Death of Cardinal Hume: Pope must now decide who will be a suitable successor

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The Independent Online
CARDINAL HUME'S death will result in a lengthy and involved procedure to select a successor, made all the more difficult by his popularity and stature.

The Pope's ambassador in Britain, Pablo Puente, the Apostolic Nuncio, will nominate three names for the Pope to decide on in secret. The Pope could either accept one of the candidates or consult further.

Last night there was speculation as to who would succeed Cardinal Hume as the leader of Britain's four million Catholics.

"The field is very open. There is no clear front-runner," said John Wilkins, editor of Catholic journal The Tablet.

"To fill Cardinal Hume's spiritual shoes and to draw up a pastoral plan to try and stem the people leaving the church is going to be a very difficult job."

Those named as possible successors include the Most Rev Patrick Kelly, Archbishop of Liverpool; the Right Rev Peter Smith, Bishop of East Anglia; the Right Rev Vincent Nichols, auxiliary Bishop of Westminster; Father Timothy Radcliffe, Superior General of the Dominican Order; and the Right Rev Cormac Murphy O'Connor, Bishop of Arundel and Brighton.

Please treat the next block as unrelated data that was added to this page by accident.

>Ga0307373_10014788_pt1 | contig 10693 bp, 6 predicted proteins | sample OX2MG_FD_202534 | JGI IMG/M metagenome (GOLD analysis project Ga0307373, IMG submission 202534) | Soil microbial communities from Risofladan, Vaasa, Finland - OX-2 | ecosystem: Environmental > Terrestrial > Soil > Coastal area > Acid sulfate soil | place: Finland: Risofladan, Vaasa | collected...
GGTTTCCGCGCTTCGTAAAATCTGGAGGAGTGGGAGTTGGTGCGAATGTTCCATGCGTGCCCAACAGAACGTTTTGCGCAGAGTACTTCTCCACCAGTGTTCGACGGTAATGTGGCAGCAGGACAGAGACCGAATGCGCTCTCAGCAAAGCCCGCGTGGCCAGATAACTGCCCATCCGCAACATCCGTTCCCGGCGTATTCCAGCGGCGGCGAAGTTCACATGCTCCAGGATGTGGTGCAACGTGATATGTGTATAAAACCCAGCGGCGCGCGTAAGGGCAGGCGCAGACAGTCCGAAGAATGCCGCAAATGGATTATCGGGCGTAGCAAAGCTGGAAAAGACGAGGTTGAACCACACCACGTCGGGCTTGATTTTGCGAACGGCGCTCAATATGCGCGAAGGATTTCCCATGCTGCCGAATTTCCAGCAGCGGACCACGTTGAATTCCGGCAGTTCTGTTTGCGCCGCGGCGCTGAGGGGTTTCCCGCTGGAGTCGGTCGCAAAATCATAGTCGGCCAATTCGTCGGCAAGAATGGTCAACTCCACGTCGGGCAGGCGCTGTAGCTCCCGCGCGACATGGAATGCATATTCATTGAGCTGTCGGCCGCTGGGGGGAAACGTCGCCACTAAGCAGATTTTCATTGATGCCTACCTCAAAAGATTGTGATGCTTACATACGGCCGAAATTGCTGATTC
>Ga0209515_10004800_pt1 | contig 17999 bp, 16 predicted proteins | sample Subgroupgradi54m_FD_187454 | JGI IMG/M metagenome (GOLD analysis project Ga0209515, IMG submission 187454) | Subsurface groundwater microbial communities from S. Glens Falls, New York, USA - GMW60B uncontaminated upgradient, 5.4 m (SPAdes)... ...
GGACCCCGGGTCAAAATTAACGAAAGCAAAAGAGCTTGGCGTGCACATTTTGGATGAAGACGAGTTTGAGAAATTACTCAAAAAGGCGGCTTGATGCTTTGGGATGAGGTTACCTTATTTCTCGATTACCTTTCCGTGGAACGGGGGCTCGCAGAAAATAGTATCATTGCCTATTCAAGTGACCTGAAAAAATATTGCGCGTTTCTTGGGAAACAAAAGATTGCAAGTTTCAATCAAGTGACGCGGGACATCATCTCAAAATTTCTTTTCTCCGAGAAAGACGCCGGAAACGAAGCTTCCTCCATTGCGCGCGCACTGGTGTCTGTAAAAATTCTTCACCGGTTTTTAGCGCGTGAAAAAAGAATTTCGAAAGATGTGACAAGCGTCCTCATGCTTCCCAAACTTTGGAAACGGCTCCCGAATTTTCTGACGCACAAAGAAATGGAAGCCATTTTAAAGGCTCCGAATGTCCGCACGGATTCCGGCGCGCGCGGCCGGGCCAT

The Abbot of Ampleforth, the Right Rev Timothy Wright, has also been mentioned as a possible candidate though some believe that is only because of his link with Ampleforth, where Cardinal Hume was Abbot.

The Archbishop Puente, who has only been in London since September 1997, is believed to have a genuinely open mind and will consider all the suggestions and nominations he receives.

Under the rules of the selection process, all nominees must be at least 35 years old and must have been ordained priests for at least five years. They are also required to display a number of sought after qualities, including "strong faith, good morals, piety, zeal for souls and wisdom".

Cardinal Hume was uprooted suddenly in March 1976 from his Benedictine monastery in Ampleforth, North Yorkshire, to be Archbishop of Westminster. Whether the church would again wish appoint such an "anonymous" person remains unclear.

Archbishop Kelly is seen as having some advantage, as Liverpool is a Roman Catholic stronghold and produced Cardinal Heenan, the previous Archbishop of Westminster.

Bishop Nichols, the youngest of three who are not monks, also has links with Liverpool, and is seen as having very good ties with the Vatican.

Father Radcliffe is considered by many to be Cardinal Hume's protege.

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